It happens when you’re brushing your teeth one day. You glance in the mirror and see more teeth than you normally do. Wait a minute? What’s going on? Weren’t parts of your gums lower than that before? You’re dealing with receding gums. Is this something that you should panic over? Are your gums diseased? Should you immediately go call your dentist?
First of all, take a deep breath. You are far from alone in having a receding gumline. This can happen for many different reasons, like hormones, over-aggressive brushing of your teeth, not brushing enough or not flossing enough. Do you have mouth jewelry, like a tongue stud? Genetics can play a part – perhaps you are predisposed to having this happen. If you are a smoker or use chewing tobacco, then you may be susceptible to receding gums.
This is not something that you should ignore. The more your gums recede, the greater the chance that the root gets exposed. That can lead to very unpleasant feelings when you have a drink that is either hot or cold. It’s best to get that fixed quickly.
Scaling and Root Planing (Deep Cleaning)
Your dentist may either refer to this as “scaling and root planing” or a “deep cleaning.” Either way, they are rather same thing. Your dentist will go below your gumline and remove plaque and tartar. When you typically have a twice-yearly cleaning, they only do above the gumline. This is more, hence “deep cleaning.” They also smooth out the root of the tooth. Chances are quite high that they will give you an antibiotic to fully kill any possible harmful bacteria.
Generally, your dentist will choose this option if you have a mild case of gum recession, since it is still fairly early. But it’s not guaranteed to work and they may need to think about further options, especially if the gums have become very receded. Then things like oral surgery may become necessary to prevent advanced periodontal disease from setting in and swiftly snowballing.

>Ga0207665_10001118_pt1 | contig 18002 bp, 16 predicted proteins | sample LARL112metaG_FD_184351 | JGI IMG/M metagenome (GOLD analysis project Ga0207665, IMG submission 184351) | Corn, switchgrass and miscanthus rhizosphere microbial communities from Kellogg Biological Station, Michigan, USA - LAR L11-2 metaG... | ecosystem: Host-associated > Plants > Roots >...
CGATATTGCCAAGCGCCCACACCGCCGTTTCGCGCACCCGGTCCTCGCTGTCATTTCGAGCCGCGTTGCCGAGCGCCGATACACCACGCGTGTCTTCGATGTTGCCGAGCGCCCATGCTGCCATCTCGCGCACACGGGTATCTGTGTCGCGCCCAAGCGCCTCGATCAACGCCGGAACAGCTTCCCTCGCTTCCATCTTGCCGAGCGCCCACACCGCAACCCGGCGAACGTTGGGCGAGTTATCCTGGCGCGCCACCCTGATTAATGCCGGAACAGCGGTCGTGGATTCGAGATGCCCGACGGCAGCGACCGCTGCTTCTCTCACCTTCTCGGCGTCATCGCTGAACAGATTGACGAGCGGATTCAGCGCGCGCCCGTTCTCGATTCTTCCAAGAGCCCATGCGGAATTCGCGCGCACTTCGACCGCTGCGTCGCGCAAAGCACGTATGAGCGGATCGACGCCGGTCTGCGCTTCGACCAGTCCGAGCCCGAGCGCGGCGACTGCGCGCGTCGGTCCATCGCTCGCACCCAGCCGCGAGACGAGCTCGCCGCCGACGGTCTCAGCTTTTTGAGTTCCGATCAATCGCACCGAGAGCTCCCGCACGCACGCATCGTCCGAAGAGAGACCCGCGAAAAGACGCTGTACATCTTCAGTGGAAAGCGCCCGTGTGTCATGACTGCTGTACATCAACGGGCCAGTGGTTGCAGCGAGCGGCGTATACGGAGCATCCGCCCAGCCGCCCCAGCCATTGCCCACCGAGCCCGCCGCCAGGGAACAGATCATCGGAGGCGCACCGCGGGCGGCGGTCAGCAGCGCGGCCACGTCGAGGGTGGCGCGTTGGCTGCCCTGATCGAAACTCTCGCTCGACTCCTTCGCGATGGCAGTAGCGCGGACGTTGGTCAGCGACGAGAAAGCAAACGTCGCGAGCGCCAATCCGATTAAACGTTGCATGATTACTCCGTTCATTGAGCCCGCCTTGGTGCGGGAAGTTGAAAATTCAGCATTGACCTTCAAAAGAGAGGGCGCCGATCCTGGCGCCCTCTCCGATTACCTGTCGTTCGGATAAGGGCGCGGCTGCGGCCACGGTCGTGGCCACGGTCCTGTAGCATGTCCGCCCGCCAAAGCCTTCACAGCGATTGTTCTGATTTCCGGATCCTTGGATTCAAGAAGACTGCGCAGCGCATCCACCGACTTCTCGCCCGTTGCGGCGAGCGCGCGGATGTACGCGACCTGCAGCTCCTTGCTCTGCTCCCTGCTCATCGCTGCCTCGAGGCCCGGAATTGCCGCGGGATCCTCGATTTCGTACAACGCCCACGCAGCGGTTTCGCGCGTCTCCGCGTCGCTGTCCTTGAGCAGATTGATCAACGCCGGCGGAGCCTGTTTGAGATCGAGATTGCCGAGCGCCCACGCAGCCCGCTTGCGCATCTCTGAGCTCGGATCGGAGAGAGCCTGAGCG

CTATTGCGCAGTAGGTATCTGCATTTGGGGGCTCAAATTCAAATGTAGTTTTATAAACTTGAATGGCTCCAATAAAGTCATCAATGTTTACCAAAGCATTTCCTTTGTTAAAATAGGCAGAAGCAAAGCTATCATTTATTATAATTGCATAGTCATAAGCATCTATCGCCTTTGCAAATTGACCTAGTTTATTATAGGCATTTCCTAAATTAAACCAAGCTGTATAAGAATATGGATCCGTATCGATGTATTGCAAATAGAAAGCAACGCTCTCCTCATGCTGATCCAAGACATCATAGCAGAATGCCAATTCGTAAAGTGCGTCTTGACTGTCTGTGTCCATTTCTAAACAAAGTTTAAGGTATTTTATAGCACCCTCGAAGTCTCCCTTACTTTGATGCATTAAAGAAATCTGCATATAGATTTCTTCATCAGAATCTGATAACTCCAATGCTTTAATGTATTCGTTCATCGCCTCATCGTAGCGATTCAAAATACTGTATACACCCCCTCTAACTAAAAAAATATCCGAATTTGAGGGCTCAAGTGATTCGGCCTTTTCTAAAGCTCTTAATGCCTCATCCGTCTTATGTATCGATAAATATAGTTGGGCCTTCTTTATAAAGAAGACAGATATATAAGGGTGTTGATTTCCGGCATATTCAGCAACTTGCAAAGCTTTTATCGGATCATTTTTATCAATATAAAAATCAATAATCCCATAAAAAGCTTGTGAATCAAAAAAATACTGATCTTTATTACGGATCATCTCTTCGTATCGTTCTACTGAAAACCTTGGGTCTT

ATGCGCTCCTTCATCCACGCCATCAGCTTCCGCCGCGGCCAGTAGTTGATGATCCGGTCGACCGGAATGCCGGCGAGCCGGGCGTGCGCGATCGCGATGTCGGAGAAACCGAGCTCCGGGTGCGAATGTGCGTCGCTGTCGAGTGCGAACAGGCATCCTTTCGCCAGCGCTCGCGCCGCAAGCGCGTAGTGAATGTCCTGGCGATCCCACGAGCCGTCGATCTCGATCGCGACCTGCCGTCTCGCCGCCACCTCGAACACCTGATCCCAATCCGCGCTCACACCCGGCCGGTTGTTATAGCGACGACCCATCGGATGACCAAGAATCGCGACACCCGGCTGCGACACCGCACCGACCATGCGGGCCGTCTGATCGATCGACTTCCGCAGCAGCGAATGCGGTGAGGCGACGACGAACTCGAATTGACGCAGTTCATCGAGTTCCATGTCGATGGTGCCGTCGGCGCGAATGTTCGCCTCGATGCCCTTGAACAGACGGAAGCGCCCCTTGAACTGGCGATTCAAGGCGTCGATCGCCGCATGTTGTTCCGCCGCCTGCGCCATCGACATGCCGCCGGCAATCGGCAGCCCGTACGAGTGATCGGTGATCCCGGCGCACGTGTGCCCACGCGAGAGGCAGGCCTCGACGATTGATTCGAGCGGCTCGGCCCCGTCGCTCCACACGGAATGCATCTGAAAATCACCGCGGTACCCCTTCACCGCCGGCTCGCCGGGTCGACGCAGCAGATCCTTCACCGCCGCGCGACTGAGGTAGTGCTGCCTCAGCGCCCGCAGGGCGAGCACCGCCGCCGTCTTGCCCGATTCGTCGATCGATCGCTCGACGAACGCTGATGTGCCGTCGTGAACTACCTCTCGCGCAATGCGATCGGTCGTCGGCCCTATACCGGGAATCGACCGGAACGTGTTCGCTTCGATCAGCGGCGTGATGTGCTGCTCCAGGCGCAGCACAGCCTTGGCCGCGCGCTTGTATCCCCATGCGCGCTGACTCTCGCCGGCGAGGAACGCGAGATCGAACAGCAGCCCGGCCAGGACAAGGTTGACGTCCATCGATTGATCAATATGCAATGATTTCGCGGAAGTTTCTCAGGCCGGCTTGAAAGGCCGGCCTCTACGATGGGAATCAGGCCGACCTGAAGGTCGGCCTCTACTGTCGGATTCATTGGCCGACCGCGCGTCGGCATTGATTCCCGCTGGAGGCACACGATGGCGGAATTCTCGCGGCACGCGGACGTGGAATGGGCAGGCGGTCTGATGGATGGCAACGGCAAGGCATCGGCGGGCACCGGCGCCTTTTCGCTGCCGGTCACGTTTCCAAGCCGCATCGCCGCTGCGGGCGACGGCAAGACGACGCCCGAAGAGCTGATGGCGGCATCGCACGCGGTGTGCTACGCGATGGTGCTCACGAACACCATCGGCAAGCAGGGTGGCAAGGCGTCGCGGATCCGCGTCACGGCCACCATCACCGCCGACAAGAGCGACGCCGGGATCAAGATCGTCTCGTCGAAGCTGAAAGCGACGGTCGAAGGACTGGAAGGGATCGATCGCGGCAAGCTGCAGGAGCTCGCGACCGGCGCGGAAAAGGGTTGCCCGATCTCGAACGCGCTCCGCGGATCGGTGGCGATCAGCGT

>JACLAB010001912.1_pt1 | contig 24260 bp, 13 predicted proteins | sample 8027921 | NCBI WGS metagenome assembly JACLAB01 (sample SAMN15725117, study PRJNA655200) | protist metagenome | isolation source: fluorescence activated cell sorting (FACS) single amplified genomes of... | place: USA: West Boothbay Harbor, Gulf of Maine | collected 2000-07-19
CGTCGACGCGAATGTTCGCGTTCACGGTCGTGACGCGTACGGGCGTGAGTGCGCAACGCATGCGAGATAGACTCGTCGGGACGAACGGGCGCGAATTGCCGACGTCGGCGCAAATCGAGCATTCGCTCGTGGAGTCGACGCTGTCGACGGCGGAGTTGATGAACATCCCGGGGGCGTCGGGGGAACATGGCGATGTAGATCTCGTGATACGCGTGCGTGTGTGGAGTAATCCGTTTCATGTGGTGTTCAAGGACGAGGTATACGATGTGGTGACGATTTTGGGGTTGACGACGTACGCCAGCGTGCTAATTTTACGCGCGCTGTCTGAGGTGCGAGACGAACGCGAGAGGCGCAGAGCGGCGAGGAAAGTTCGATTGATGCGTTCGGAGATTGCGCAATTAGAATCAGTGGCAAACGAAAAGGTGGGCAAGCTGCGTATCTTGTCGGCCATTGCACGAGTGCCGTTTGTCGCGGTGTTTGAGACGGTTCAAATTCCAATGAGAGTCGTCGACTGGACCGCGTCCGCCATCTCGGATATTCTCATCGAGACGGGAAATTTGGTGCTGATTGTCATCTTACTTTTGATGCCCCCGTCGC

Open Flap Surgery and Root Planing
This is the next step a dentist or periodontist may take in terms of trying to fix the gum recession. They open a flap in your gums, clean the surrounding area and pull the flap back over the root of your tooth. This mostly fixes the dual problem of gum recession and any unhealthy gum tissue. The only obstacle to this being successful is if the periodontal disease becomes so advanced that it can’t be fixed via the deep cleaning.
No, you haven’t suddenly woken up right in the middle of a science-fiction movie or television show. The regeneration is not going to be automatic and instantaneous. That would be nice, though, wouldn’t it? The dentists opens up the gums, does a really deep cleaning and then deposits something called a protein matrix to help the bone and tissue grow back. They close up the flap and then will have you come back periodically so that they can check the results.
Soft Tissue Graft
Your dentist may also refer to this as a gum graft. What happens is that they will take tissue from another area of your mouth, like maybe the palate. It may not even be your tissue – there are tissue banks that dentists may have access to. They graft the tissue onto the receded area and let it merge with the regular tissue. The tooth is now covered.
All of the above are generally done on an outpatient basis and require only a single initial appointment. Your dentist will tell you how often you need to follow up… and also be sure to heed any post-procedure directions to allow for maximum healing.
If you brush your teeth properly twice a day and floss, along with using mouthwash, you can improve your chances of avoiding this situation completely. Use a soft-bristled one… or better yet, an electric one. That way, you won’t wear down your gumline.